The Vilcek Prize for Creative Promise in Biomedical Science
Houra Merrikh, Ph.D.
Every great story needs a gripping conflict. Few researchers appreciate this maxim better than Houra Merrikh, who has swiftly risen to scientific prominence for uncovering hidden conflicts between the machinery that copies DNA in living cells and the one that transcribes its genetic code. Merrikh, an assistant professor of microbiology at the University of Washington, Seattle, ascribes her early success to unbridled curiosity and childlike impatience. Yet the singular trait that enabled her to illuminate the mechanics of life itself might be her tireless spirit.
The story of Merrikh’s early years is at once a grim reminder of the grueling choices that many immigrants face and a hopeful message for those mired in modest circumstances. Merrikh was raised amid the turmoil of war-torn Tehran in the 1980s by educated parents who held lucrative jobs in the Iranian capital. Fleeing the mandatory draft looming before her brother, the family moved to Turkey when Merrikh was 3 years old. With the help of a family member who lived in the United States, they applied for green cards, which they hoped would be passkeys to a better life.
But the interminable wait—a frustrating 13 years—was punctuated by financial hardships, her mother’s mental illness, and her parents’ divorce. At 16, with a bit of help from benevolent strangers who have since become friends, Merrikh immigrated to Texas, leaving her own family behind. To put herself through community college, she waited tables, sold cars, and tutored students. And in 1999 she enrolled at the University of Houston, Texas, for a bachelor’s degree in biophysics and biochemistry.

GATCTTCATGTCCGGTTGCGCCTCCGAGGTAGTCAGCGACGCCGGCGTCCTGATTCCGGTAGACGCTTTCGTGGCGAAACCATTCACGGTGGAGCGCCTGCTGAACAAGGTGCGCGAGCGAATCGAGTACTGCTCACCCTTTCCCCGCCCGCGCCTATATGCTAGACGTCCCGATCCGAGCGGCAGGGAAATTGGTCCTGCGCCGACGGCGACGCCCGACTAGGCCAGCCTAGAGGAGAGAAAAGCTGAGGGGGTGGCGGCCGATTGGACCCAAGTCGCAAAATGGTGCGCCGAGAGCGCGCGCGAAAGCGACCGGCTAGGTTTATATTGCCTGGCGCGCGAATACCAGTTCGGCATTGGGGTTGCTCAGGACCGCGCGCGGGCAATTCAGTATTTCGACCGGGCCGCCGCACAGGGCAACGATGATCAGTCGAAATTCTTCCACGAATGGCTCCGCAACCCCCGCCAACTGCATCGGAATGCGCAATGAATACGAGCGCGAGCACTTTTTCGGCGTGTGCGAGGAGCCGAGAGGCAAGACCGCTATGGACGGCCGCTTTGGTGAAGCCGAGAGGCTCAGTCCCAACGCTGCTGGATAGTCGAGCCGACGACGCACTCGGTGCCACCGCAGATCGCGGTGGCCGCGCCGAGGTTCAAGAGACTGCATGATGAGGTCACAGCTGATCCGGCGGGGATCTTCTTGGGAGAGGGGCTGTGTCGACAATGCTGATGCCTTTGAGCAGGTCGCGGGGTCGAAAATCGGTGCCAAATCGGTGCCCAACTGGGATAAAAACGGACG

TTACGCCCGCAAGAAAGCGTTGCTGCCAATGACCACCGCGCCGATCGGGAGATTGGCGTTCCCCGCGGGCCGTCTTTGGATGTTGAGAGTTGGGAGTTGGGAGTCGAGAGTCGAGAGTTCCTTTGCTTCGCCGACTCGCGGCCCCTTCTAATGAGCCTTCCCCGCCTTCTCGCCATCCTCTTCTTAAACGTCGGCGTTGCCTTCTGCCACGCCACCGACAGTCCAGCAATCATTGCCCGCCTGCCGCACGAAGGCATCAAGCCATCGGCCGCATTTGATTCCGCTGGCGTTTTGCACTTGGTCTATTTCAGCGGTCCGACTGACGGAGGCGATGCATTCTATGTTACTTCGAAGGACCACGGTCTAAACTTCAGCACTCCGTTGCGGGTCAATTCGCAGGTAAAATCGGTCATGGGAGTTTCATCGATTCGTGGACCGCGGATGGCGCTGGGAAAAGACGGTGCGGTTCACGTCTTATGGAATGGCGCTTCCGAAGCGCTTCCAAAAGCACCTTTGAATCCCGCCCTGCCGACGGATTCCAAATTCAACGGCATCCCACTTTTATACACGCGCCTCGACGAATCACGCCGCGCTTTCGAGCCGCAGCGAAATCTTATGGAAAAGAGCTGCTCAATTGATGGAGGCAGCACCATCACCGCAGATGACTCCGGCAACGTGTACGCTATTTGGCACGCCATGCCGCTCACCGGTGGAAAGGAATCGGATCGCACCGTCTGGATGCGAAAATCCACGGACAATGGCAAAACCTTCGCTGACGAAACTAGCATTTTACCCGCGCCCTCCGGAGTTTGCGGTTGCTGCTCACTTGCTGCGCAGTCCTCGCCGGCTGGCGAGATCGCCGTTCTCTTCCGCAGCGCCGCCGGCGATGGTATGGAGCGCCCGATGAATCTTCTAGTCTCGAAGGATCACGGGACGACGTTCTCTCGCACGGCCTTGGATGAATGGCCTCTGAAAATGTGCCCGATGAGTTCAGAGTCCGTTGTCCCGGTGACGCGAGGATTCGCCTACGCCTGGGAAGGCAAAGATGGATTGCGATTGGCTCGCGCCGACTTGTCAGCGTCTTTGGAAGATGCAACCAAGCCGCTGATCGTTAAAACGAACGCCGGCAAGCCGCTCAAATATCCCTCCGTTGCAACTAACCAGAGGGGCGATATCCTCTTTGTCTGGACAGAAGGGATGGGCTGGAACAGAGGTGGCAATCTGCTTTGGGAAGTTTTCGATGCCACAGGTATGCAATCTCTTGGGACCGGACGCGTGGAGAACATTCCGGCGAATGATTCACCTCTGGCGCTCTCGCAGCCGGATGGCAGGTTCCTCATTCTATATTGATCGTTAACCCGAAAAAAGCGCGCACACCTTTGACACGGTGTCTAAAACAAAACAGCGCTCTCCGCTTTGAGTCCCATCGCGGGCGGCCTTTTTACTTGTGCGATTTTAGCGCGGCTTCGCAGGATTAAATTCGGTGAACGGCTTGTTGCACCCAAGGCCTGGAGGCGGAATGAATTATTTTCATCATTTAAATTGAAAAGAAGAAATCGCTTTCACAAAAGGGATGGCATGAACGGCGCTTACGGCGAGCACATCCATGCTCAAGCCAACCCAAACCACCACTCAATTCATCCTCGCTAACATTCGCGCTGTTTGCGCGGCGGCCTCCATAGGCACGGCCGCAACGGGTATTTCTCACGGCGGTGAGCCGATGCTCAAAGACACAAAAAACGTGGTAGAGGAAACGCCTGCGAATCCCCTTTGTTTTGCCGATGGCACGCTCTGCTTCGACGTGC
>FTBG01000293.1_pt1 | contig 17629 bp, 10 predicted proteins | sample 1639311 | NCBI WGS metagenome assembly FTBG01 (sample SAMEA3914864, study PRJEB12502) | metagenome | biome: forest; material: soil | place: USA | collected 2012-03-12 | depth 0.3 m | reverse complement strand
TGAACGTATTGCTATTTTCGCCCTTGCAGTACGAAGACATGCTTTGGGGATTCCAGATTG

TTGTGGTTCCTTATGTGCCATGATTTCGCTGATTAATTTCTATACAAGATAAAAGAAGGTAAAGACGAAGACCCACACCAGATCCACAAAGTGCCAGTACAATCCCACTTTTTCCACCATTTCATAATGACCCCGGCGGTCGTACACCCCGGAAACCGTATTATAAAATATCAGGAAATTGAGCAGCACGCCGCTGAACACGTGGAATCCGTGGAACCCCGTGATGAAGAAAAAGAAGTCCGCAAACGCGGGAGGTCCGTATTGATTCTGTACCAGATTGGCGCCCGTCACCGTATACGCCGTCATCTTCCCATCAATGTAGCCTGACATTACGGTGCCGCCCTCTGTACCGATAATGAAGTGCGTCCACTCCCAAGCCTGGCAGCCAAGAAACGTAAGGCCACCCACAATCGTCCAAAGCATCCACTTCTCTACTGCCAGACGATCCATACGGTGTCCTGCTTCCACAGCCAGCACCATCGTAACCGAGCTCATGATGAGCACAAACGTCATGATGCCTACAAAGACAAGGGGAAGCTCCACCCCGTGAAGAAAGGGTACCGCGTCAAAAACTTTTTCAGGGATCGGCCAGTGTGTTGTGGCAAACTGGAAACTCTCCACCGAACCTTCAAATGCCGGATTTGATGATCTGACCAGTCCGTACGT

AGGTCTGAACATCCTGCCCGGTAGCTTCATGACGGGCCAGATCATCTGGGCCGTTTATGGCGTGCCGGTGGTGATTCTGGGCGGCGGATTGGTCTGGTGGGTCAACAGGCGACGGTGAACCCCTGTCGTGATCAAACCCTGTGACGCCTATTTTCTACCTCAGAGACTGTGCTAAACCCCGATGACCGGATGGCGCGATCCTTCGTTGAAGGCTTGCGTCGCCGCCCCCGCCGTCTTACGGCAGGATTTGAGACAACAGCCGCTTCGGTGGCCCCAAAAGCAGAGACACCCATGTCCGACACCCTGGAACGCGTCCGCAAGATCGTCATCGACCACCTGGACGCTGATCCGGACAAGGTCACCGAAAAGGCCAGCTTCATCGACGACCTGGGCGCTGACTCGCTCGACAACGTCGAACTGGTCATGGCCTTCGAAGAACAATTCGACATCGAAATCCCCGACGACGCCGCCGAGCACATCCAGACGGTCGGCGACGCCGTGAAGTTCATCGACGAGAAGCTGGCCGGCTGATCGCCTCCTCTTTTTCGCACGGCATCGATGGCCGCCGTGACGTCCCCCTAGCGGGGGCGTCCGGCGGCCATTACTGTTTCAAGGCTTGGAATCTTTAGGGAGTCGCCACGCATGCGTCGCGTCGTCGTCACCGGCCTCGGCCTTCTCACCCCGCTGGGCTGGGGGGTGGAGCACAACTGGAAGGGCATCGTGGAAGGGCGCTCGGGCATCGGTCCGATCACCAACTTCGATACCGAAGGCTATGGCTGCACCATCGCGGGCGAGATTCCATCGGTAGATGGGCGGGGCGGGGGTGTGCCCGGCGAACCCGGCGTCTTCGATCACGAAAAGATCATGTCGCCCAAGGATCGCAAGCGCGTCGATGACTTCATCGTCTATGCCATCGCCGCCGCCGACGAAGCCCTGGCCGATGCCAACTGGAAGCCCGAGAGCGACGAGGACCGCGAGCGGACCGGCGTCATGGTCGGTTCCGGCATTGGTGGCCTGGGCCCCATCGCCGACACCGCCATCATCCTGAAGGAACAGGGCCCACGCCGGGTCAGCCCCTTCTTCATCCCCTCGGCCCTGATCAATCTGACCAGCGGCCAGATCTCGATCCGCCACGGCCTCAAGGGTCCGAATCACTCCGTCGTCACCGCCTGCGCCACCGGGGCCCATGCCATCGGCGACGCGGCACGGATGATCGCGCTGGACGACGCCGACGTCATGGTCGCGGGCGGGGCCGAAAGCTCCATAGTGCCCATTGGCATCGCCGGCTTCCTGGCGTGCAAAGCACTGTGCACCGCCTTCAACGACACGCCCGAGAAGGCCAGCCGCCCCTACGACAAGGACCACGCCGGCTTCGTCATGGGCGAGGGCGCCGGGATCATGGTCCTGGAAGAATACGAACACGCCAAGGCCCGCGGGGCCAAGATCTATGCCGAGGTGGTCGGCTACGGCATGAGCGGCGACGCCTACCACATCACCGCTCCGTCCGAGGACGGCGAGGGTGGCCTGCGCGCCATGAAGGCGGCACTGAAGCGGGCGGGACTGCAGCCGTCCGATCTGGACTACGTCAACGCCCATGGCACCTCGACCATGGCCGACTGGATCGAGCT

While at Houston, Merrikh became enamored with basic research in biochemistry, which she pursued for her undergraduate honors thesis. After graduation, she moved to Boston University to work as a technician in a plant genetics lab. Steeping herself in scientific literature, she enrolled in a doctoral degree in biochemistry and molecular biology at Brandeis University in 2003. After a brief stint in the lab of molecular biologist Michael Rosbash, Merrikh hit her stride with biochemist Susan Lovett, who studies how bacteria weather attacks on their DNA. “She was a great female role model who always kept science exciting,” says Merrikh.